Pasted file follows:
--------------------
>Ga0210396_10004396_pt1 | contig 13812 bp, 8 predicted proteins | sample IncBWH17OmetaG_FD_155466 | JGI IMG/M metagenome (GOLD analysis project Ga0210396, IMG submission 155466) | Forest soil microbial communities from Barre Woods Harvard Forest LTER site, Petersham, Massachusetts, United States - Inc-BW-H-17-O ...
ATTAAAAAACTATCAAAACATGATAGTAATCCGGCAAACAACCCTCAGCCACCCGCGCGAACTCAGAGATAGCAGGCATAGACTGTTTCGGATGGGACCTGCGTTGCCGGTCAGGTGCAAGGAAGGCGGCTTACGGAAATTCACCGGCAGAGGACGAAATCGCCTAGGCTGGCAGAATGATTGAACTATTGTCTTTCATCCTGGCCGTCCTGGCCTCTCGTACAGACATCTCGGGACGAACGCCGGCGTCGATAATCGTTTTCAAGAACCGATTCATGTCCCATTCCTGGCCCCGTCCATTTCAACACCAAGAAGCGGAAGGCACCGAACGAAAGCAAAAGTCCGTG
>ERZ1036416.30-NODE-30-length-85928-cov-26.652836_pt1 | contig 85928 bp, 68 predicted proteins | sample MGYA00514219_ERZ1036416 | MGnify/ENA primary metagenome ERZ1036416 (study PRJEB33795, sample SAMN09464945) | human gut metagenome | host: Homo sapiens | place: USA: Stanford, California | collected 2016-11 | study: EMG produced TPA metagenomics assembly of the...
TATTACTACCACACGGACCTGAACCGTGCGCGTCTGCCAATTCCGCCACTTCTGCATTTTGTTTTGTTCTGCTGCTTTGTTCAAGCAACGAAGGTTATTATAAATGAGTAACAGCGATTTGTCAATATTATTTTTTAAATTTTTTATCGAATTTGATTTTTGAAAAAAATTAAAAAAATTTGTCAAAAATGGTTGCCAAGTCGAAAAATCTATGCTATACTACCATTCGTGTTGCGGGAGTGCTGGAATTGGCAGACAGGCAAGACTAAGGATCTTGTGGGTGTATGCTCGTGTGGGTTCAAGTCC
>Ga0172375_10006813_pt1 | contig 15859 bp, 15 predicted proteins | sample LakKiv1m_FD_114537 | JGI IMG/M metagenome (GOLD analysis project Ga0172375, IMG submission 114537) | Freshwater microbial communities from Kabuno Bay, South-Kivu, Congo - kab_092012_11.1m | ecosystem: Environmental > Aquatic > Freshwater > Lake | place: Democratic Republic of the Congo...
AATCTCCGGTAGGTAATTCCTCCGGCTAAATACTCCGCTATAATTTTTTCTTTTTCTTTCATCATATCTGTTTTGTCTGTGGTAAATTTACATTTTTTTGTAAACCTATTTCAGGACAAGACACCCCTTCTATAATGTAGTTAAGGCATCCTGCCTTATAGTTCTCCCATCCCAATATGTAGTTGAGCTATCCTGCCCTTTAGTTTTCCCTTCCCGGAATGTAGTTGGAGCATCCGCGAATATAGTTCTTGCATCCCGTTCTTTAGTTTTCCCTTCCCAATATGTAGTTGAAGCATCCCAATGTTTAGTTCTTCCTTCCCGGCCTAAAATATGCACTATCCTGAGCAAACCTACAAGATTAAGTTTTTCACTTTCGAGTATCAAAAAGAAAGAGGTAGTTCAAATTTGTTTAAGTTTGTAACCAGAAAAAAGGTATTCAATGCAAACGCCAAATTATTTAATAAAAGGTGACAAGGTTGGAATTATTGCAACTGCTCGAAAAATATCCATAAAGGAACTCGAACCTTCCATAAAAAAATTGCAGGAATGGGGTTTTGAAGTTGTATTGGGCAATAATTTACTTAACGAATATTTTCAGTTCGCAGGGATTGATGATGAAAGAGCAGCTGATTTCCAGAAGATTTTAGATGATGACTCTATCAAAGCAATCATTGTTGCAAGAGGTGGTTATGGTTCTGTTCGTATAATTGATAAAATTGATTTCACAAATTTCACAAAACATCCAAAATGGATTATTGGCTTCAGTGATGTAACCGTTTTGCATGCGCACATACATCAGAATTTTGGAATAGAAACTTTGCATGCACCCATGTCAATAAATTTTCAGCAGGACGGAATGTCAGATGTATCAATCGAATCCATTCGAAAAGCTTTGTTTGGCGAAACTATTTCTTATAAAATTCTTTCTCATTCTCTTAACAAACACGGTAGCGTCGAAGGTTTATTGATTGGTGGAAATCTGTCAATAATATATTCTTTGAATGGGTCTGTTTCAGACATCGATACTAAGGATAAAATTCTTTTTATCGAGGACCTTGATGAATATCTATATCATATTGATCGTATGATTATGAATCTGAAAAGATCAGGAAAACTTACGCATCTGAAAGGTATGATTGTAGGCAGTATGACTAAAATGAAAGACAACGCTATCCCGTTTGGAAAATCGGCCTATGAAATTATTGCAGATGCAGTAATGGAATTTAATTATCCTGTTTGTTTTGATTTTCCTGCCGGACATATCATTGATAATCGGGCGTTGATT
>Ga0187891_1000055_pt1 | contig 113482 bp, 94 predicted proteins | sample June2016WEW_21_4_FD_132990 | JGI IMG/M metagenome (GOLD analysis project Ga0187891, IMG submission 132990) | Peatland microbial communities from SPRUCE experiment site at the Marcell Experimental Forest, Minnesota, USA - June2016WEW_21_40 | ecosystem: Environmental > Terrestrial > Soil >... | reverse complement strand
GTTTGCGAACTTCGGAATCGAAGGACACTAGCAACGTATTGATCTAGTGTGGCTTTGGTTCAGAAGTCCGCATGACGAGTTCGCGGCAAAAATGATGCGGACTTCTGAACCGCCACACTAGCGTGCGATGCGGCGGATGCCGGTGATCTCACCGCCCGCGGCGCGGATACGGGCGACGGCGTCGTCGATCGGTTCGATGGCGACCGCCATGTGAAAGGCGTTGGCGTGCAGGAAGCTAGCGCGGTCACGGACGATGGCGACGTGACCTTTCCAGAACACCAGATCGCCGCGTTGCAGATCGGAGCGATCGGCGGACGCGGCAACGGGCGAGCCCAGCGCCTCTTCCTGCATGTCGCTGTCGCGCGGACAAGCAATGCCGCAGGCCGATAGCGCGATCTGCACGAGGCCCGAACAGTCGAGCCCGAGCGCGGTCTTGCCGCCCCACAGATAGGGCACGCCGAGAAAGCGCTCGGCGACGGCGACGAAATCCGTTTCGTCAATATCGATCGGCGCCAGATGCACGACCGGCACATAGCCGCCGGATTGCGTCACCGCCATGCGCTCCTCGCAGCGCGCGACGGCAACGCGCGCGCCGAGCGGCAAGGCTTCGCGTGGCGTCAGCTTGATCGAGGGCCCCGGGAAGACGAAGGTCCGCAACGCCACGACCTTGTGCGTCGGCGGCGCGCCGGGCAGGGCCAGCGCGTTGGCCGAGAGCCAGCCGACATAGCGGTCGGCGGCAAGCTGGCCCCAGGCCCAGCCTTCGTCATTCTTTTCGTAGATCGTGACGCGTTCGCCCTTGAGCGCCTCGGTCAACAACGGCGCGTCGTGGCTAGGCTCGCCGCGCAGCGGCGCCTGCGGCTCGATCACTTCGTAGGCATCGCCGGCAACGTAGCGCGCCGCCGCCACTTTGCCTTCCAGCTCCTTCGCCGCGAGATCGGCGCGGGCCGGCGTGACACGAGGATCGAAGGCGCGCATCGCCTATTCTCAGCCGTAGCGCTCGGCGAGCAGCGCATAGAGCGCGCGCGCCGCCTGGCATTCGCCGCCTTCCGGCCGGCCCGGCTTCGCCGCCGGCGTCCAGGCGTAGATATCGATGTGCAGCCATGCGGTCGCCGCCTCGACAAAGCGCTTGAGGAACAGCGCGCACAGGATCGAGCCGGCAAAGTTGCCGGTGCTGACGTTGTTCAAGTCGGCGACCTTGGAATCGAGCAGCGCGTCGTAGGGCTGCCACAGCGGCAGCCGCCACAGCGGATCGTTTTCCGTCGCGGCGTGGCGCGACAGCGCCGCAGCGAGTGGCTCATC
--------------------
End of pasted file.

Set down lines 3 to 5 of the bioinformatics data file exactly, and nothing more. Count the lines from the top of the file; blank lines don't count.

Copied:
>ERZ1036416.30-NODE-30-length-85928-cov-26.652836_pt1 | contig 85928 bp, 68 predicted proteins | sample MGYA00514219_ERZ1036416 | MGnify/ENA primary metagenome ERZ1036416 (study PRJEB33795, sample SAMN09464945) | human gut metagenome | host: Homo sapiens | place: USA: Stanford, California | collected 2016-11 | study: EMG produced TPA metagenomics assembly of the...
TATTACTACCACACGGACCTGAACCGTGCGCGTCTGCCAATTCCGCCACTTCTGCATTTTGTTTTGTTCTGCTGCTTTGTTCAAGCAACGAAGGTTATTATAAATGAGTAACAGCGATTTGTCAATATTATTTTTTAAATTTTTTATCGAATTTGATTTTTGAAAAAAATTAAAAAAATTTGTCAAAAATGGTTGCCAAGTCGAAAAATCTATGCTATACTACCATTCGTGTTGCGGGAGTGCTGGAATTGGCAGACAGGCAAGACTAAGGATCTTGTGGGTGTATGCTCGTGTGGGTTCAAGTCC
>Ga0172375_10006813_pt1 | contig 15859 bp, 15 predicted proteins | sample LakKiv1m_FD_114537 | JGI IMG/M metagenome (GOLD analysis project Ga0172375, IMG submission 114537) | Freshwater microbial communities from Kabuno Bay, South-Kivu, Congo - kab_092012_11.1m | ecosystem: Environmental > Aquatic > Freshwater > Lake | place: Democratic Republic of the Congo...